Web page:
Specific Heat Capacity of water

In summary, the presence of sediments and iron oxides in water can lower the specific heat capacity of the mixture compared to pure water, as the heat capacity of these materials is lower than that of water. However, on a molecular level, the particulates in suspension may also affect the transfer of heat through conduction, potentially making the dirty water less efficient as a heat transfer medium. This may not have a significant impact on the overall energy required to raise the temperature, as the specific heat capacity of the mixture would still be lower due to the presence of the particulates.
  • #1
Ajaxx757
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The specific heat capacity of water is accepted to be roughly 4.18 J/gK. How would the specific heat value of a given water sample be effected when sediments and other forms of particulation, such as iron oxide from rust, are present? Would the mixture have a higher specific heat capacity value compared to pure water and thus require more energy to satisfy the same delta T?

Thoughts and any insight will be much appreciated.
 
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  • #2
Well, what would you think would happen?
 
  • #3
The heat capacity of iron oxide is much lower than water. So, the heat capacity of the mixtures of water and iron oxide would be less than water alone.

chet
 
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Likes Ravi Singh choudhary
  • #4
SteamKing said:
Well, what would you think would happen?

I would expect the dirty water to be a less efficient heat transfer medium and therefore have a higher specific heat. But, let's say I had 10g of pure water as sample A and 10g of dirty water (a mixture of sediments and iron oxides) as sample B, of that 10g the particulates account for .5g of the total weight. Sample A would have a SH of roughly 4.18 while sample B would have a SH value of 4.18 for 9.5g of the mixture and a value "c" for the .5g of particulates with c being less than the value of water. When I look at the situation this way I believe the dirty water would have a lower SH. However, I also wonder on a molecular level if the particulates which are in suspension, play a role in how heat is transferred through conduction. Meaning do they, the particulates, interfere with how well heat is transferred to the surrounding water.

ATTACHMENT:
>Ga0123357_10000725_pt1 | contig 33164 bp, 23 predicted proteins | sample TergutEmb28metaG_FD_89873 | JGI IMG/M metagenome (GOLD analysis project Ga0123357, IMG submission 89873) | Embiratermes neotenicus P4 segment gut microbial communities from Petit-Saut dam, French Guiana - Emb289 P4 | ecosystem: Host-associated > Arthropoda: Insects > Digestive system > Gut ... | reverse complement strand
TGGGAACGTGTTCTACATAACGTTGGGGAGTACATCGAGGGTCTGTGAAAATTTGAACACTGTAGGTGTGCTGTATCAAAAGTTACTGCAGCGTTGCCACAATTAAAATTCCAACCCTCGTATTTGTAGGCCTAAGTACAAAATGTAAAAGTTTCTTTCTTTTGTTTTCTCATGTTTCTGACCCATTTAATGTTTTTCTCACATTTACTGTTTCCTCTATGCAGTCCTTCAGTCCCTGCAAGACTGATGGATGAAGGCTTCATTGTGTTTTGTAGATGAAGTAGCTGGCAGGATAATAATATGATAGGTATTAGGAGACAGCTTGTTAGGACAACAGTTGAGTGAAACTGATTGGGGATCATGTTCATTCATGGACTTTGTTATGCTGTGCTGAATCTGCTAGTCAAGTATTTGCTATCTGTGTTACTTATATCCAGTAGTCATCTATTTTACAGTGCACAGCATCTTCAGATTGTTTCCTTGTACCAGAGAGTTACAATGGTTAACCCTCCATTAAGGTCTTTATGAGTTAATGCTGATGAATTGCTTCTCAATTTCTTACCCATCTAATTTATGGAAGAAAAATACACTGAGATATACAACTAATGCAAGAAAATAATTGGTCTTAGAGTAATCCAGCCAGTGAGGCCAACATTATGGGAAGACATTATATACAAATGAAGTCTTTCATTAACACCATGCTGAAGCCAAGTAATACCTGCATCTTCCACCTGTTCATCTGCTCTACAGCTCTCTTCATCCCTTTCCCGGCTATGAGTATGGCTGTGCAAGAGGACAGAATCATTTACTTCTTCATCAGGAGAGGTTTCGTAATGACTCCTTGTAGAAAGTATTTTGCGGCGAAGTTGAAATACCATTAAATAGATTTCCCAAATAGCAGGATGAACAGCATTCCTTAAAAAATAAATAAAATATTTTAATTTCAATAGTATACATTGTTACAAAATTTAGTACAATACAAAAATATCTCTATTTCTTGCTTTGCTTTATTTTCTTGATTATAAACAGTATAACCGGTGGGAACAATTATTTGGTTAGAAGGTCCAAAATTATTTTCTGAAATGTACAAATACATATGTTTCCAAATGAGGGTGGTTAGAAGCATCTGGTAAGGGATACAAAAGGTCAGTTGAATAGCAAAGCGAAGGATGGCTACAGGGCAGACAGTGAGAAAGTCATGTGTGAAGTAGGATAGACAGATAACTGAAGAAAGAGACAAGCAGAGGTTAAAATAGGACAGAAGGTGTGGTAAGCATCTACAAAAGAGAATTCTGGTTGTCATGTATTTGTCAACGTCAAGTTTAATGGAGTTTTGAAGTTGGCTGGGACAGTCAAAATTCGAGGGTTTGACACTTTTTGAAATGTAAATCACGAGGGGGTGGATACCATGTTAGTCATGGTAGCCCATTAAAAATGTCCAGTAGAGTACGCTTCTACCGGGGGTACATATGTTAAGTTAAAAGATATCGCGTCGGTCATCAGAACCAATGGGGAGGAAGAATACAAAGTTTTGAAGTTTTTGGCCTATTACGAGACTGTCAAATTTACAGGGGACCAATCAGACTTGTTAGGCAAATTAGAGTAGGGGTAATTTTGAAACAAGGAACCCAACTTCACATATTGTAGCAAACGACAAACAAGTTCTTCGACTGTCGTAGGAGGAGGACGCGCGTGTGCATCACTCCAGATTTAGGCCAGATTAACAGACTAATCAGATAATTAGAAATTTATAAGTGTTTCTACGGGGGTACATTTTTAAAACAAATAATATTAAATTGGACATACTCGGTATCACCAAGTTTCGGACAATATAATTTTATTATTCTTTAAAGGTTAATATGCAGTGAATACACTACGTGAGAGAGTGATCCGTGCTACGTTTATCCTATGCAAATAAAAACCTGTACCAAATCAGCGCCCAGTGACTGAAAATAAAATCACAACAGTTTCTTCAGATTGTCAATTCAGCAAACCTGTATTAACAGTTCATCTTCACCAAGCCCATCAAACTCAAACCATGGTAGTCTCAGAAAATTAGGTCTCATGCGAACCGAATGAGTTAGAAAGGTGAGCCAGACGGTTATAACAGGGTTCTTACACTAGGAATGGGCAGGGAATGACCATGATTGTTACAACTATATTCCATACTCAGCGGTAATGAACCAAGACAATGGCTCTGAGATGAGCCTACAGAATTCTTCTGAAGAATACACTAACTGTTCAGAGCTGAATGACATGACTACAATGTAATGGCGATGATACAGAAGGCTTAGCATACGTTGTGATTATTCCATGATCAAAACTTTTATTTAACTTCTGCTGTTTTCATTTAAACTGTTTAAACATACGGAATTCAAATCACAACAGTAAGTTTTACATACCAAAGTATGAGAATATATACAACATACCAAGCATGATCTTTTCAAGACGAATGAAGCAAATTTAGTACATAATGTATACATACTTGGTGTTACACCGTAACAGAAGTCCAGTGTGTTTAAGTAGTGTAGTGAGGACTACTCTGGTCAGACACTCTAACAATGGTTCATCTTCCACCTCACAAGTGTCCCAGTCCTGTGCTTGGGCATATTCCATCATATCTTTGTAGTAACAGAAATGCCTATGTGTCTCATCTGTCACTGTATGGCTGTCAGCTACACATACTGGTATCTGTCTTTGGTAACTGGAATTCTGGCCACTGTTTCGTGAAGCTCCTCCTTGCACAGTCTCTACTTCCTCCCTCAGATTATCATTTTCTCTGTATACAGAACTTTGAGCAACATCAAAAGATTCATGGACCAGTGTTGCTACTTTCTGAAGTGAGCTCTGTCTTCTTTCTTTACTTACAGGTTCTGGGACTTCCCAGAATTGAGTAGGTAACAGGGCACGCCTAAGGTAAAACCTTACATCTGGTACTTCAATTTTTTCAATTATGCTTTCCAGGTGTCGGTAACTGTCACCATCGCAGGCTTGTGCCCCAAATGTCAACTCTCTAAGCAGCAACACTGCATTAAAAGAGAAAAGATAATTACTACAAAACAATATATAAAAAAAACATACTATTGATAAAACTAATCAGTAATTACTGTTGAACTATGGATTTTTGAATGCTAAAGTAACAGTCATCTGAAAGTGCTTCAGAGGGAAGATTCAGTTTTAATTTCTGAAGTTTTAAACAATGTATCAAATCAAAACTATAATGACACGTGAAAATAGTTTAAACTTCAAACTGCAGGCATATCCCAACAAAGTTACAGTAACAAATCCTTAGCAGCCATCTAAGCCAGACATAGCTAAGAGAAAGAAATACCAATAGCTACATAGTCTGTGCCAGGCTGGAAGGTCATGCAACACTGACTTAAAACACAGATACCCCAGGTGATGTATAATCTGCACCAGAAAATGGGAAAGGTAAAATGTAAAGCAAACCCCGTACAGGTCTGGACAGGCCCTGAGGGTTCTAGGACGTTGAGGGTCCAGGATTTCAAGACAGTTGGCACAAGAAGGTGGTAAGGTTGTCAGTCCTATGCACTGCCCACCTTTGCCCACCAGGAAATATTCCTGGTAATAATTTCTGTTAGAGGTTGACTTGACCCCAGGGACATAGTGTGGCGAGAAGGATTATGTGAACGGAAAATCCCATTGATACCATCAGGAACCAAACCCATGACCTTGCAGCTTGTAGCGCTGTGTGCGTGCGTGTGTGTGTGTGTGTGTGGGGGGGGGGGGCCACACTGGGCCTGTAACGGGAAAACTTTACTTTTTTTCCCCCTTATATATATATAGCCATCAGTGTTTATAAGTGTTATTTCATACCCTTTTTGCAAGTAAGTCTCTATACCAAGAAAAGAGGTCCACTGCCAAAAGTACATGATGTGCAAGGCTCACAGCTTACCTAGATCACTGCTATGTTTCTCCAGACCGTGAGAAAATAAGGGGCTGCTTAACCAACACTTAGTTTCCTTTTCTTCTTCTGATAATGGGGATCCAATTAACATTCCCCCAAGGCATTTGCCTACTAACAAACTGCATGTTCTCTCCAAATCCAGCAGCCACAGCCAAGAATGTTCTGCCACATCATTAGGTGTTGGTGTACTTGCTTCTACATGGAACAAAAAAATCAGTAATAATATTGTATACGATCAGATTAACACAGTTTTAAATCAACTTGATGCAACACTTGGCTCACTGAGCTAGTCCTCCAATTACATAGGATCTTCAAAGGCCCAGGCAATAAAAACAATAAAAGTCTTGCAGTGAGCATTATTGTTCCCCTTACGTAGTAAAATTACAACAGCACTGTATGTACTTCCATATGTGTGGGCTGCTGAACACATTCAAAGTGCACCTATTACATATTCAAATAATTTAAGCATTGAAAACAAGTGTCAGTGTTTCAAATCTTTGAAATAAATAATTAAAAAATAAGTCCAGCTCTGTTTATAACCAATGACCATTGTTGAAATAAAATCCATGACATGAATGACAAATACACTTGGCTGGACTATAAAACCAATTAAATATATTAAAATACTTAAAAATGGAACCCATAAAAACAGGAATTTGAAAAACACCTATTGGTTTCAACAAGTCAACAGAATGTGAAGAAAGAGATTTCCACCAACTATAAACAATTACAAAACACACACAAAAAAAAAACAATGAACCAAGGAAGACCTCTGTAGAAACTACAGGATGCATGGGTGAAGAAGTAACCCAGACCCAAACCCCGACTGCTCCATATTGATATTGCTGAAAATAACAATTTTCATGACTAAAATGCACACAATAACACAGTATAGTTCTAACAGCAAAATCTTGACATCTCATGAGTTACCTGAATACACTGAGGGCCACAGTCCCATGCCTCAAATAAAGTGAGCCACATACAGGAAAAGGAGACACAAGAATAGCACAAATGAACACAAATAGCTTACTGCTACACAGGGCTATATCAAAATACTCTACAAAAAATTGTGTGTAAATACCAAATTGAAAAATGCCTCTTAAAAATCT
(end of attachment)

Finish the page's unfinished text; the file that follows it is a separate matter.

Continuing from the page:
• #5
Chestermiller said:
The heat capacity of iron oxide is much lower than water. So, the heat capacity of the mixtures of water and iron oxide would be less than water alone.

chet
Chet, see my second post above. Do you believe my thought process is correct? I guess I'm asking, is you're statement based of a similar thought process of mine? And what would you have to say about my last portion with the particulates being in suspension and perhaps effecting how well heat is transferred to the mixture through conduction?
 
  • #6
The specific heat capacity of water will probably have been measured using a rig that stirs the water to eliminate any error due to conduction. In any case good thermal conductivity just helps ensure uniform temperature. It doesn't/wouldn't change the energy required to raise the temperature.
 

Related to Specific Heat Capacity of water

1. What is specific heat capacity?

Specific heat capacity is the amount of heat energy required to raise the temperature of a substance by 1 degree Celsius per unit mass. It is a measure of how much heat energy a substance can absorb or release without changing its temperature.

2. Why is water's specific heat capacity important?

Water has a high specific heat capacity, which means it can absorb a large amount of heat energy before its temperature changes significantly. This makes it an important regulator of temperature in both natural and man-made systems, such as the Earth's climate and in industrial processes.

3. How does the specific heat capacity of water compare to other substances?

Water has a higher specific heat capacity than most other substances, including solids and gases. This is due to the strong intermolecular forces between water molecules, which require more energy to break and change the temperature of the substance.

4. Does the specific heat capacity of water change with temperature?

Yes, the specific heat capacity of water changes slightly with temperature. Generally, it decreases as the temperature increases, but this change is very small and can be neglected for most practical purposes.

5. How is the specific heat capacity of water measured?

The specific heat capacity of water can be measured using a calorimeter, which is a device that measures the amount of heat energy absorbed or released by a substance. The specific heat capacity is calculated by dividing the heat energy by the mass of the water and the change in temperature.

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